'Model minority' perception complicates identities of white-Asian multiracial individuals, research finds
LAWRENCE — The term “model minority” was first coined by sociologists in the 1960s to describe Asian Americans as a group that has purportedly achieved greater success in the U.S. compared to other ethnic minorities. While the term is problematic on a number of levels, new research suggests that for white-Asian multiracial people, it adds even further complexity toward perception and self-identification.
“In general, it is not a good idea to make assumptions about the experiences of Asian mixed-race people, as their identities and lived experiences are not monolithic,” said Kelly H. Chong, professor and chair of the Department of Sociology at the University of Kansas.
Her article titled “Interrogating the ‘White-Leaning’ Thesis of White-Asian Multiracials” argues for the need to advance studies on Asian mixed-race individuals to accurately capture the diversity of their identifications, political views and racialized experiences. It appears in Social Sciences.
Historically, Asian Americans have been positioned as a “racial middle” group in relation to white and Black Americans. In line with this perceived position, Asian-white multiracial people have also been characterized as being more white than Black-white multiracials, as well as “leaning white” in terms of self-identification, according to Chong.
“We have started to see more varied images of Asian Americans in the popular media, some moving beyond, and challenging, the ‘model minority’ image — Awkwafina comes to mind,” Chong said. “However, I feel that the model minority stereotype is persistent and hard to break. If it changes, it will not happen quickly.”
Chong, who co-wrote the article with Miri Song of the University of Kent, describes the key ways Asian Americans differ from other racialized groups in the U.S.
“Due to the ‘perpetual foreigner’ stereotype, Asian Americans have not only been discriminated against on the basis of race/skin color but ‘othered’ as foreigners who can never be completely assimilated. This results in a particular kind of social/cultural exclusion that is not sufficiently acknowledged. Due also in part to the model minority image, Asian Americans’ long-standing experiences of racism, racial violence and discrimination … have been widely dismissed and ignored,” she said.
The professor said how anti-Asian hate incidents that occurred during the COVID-19 pandemic and were exacerbated by the rhetoric of the Trump administration (“China virus,” “Kung-Flu,” etc.) brought more attention recently to this issue.
Her article explores the framing of Asian Americans and white-Asian multiracial individuals as a compliant, upwardly mobile “model minority” that is “suitable for absorption into the white racial majority through interracial marriage (as opposed to Blacks).” This capitalizes on the majority group’s assumptions about people of color.
“These premises in turn spring from the ‘straight line’ assimilation theory that Asian Americans as a whole want to ‘whiten’ and become assimilated into white middle-class society and culture if they could. Evidence, both from research and by writings from Asian mixed-race people themselves, shows neither is necessarily the case. Many report widespread experiences of discrimination and racism throughout their lives and do not necessarily incline more toward the white side of their ancestry,” Chong said, pointing to Olympic ski jumper Eileen Gu as a current example.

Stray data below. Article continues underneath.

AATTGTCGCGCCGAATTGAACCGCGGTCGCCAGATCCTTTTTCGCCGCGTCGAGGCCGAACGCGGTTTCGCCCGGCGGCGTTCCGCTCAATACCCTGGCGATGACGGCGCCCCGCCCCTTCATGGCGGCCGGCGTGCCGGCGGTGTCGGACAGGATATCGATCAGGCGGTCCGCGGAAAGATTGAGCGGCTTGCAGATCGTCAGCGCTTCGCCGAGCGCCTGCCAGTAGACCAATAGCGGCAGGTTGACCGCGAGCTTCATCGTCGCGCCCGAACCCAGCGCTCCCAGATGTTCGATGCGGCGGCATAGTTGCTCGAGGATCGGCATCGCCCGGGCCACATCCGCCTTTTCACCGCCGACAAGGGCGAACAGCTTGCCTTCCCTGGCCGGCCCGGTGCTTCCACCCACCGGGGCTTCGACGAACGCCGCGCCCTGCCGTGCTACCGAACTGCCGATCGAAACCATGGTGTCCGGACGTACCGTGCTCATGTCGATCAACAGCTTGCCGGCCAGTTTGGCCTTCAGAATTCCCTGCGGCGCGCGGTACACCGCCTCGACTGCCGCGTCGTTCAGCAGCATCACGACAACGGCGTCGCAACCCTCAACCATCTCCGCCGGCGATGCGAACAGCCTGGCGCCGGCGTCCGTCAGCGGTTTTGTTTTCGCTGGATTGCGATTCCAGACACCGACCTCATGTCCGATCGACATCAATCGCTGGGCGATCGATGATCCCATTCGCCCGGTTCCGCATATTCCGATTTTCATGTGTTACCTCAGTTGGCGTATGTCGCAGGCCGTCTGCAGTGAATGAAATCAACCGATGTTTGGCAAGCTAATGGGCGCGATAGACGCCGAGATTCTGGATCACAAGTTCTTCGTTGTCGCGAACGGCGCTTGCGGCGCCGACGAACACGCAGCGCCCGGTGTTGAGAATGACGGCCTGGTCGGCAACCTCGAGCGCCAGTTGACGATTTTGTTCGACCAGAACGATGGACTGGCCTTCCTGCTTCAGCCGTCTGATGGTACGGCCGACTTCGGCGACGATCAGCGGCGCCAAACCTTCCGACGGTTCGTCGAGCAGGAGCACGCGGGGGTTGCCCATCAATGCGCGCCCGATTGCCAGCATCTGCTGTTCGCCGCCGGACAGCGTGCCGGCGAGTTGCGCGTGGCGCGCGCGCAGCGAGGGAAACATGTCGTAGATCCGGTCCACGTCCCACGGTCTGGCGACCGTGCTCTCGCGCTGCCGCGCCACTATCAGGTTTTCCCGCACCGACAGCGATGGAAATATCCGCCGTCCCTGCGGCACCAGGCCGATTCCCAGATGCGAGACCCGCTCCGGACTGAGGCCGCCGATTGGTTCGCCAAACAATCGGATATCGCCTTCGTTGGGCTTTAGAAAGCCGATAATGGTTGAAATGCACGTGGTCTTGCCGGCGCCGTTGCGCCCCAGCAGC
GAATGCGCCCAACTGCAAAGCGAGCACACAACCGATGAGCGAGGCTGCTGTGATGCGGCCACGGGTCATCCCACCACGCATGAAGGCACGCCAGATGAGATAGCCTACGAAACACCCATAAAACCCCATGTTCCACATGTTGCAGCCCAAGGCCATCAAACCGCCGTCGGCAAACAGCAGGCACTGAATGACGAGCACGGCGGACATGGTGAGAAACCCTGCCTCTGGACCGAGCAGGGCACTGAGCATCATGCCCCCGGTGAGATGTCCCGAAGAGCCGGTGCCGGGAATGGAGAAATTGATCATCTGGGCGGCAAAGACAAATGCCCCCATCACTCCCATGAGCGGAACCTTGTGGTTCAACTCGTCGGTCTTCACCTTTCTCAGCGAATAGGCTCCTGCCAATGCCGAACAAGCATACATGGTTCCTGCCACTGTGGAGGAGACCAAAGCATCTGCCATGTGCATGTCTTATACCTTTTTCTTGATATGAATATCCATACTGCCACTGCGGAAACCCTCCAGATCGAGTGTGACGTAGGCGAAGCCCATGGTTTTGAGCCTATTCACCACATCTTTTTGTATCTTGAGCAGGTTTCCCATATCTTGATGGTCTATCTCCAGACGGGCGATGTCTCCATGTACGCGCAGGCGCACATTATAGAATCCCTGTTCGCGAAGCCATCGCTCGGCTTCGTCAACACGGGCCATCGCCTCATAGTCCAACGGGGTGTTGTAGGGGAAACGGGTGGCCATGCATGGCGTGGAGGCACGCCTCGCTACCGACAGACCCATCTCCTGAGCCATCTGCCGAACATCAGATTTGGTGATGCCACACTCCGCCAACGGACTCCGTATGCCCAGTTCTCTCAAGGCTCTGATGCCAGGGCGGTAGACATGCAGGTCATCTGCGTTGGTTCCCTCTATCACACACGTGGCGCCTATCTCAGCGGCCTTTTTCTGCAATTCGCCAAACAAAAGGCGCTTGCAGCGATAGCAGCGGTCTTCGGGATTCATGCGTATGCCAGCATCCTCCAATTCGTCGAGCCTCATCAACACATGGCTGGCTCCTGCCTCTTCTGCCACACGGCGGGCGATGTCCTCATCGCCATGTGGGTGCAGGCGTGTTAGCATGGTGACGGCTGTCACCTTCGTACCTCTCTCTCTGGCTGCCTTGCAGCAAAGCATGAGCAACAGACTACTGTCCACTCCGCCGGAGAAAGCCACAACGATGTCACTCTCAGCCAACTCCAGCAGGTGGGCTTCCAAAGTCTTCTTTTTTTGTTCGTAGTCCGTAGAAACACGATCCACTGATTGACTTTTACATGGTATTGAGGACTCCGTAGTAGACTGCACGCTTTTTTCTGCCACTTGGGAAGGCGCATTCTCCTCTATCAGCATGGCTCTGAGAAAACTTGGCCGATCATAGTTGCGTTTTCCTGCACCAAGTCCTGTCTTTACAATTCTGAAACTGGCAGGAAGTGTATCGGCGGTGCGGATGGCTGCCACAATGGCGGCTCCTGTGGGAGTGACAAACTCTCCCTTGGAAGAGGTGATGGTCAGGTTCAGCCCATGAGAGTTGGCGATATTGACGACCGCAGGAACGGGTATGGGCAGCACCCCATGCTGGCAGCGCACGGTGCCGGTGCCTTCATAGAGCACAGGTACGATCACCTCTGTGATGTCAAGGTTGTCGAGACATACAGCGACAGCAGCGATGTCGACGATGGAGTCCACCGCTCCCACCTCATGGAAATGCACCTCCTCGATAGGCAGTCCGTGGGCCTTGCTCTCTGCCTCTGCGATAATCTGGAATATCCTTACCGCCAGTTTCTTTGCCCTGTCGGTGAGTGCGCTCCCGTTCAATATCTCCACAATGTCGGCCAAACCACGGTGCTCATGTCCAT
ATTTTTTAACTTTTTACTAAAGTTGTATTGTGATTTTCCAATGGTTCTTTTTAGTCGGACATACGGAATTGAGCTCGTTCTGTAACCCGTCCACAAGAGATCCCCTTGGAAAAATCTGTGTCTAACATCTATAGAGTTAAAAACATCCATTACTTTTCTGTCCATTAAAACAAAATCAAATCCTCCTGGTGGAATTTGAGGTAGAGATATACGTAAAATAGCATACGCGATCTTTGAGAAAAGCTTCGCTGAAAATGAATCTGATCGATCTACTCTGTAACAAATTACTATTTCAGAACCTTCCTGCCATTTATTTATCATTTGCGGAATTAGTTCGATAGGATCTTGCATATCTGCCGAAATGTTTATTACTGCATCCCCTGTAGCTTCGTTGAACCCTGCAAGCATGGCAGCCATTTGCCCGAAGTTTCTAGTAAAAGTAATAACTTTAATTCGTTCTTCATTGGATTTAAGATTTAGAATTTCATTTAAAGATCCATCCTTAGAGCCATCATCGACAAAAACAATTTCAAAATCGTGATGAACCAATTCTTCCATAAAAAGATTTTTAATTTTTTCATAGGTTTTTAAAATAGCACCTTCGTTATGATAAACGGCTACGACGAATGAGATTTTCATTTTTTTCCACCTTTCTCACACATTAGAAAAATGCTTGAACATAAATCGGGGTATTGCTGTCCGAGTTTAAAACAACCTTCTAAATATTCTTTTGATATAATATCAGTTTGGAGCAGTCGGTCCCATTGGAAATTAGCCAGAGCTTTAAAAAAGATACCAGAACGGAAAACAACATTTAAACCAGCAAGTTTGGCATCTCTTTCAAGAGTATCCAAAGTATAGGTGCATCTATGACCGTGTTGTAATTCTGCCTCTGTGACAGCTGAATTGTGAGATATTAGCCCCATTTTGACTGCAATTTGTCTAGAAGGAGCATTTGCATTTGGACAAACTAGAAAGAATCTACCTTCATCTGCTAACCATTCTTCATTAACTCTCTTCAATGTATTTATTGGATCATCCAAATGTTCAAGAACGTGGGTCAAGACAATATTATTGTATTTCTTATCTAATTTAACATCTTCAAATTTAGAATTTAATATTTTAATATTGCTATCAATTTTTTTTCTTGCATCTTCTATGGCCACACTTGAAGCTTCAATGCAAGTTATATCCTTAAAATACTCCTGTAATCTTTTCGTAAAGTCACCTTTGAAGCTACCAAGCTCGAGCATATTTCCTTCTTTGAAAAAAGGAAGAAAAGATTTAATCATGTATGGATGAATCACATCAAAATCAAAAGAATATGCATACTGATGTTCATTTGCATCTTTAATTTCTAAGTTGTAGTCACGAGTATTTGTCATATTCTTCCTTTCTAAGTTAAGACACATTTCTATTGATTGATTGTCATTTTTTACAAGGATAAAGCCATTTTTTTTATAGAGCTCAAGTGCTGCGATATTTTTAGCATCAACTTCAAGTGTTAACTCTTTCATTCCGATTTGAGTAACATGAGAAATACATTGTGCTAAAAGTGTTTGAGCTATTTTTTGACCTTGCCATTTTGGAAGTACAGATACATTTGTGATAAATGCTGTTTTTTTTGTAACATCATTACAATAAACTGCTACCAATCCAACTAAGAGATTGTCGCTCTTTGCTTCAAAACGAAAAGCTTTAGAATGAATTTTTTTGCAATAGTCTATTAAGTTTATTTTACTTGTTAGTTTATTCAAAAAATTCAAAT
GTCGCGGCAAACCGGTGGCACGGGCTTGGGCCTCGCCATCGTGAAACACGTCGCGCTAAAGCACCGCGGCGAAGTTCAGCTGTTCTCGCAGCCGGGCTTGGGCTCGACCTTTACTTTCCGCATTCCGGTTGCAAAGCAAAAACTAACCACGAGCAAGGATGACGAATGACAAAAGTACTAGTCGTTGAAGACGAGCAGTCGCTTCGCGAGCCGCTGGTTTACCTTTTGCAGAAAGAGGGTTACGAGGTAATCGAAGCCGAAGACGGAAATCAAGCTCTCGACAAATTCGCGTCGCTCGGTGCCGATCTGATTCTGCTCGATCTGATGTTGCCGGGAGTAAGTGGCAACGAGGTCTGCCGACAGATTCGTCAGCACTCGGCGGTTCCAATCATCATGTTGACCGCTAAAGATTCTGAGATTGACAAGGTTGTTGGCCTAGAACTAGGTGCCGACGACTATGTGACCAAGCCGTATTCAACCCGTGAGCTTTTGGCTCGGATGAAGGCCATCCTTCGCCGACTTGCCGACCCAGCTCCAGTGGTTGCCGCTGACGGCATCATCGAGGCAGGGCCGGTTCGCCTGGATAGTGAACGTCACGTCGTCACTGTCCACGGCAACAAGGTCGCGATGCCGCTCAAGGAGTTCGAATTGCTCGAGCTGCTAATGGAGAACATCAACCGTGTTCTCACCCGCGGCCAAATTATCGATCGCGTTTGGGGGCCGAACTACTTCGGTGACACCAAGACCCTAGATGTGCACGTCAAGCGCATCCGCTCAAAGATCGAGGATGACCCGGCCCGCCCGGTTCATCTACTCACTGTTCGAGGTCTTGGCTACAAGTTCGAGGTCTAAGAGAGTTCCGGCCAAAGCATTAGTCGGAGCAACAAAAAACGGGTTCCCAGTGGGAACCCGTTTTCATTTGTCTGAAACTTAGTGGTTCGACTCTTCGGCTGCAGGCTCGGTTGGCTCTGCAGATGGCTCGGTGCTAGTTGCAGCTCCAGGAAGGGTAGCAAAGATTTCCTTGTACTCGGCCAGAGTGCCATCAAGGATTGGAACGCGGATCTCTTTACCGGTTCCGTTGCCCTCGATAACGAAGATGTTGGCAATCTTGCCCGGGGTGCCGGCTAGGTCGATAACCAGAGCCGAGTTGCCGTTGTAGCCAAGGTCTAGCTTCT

Chong has taught sociology at KU since 2005. She is the author of “Love Across Borders: Asian Americans, Race, and the Politics of Intermarriage and Family-Making” (Routledge) and “Deliverance and Submission: Evangelical Women and the Negotiation of Patriarchy in South Korea” (Harvard University Press). Her areas of scholarship include gender, immigration, religion, race and ethnicity.
She calls this new paper a “logical outgrowth” from her previous research on Asian American intermarriage and family-making.
“This was a topic I wanted to explore more fully after ‘Love Across Borders,’” she said. “I also have family members who identify as Asian mixed-race, so this was a topic of personal interest to me.”
Chong believes numerous lessons can be learned from “Interrogating the ‘White-Leaning’ Thesis of White-Asian Multiracials.”
The public, for instance, should not assume Asian mixed-race people “have it easy,” especially if relying only on socioeconomic indicators that suggest they “do well” in modern society.
“The experiences of Asian mixed-race people are highly varied, depending on many different factors such as how they look, their level of ethnic cultural exposure/connection, etc.,” Chong said. “In many cases, they feel the burden of being excluded not only from the white society but also from the Asian community for not being ‘Asian enough,’ as well as due to historical stigma of being mixed-race.”
She said that parents of Asian-mixed race children should also not make assumptions their kids “will or want to racially assimilate into whiteness … even if they ‘look white,’” she said.
“Regardless of which path the children end up taking — identifying as white, Asian, mixed-race or other — parents need to make sure to engage in conversations about race with them as early as possible.”
Top photo: The Rally for Asian American Women was held in New York’s Chinatown neighborhood in 2021. Wikimedia Commons Photo.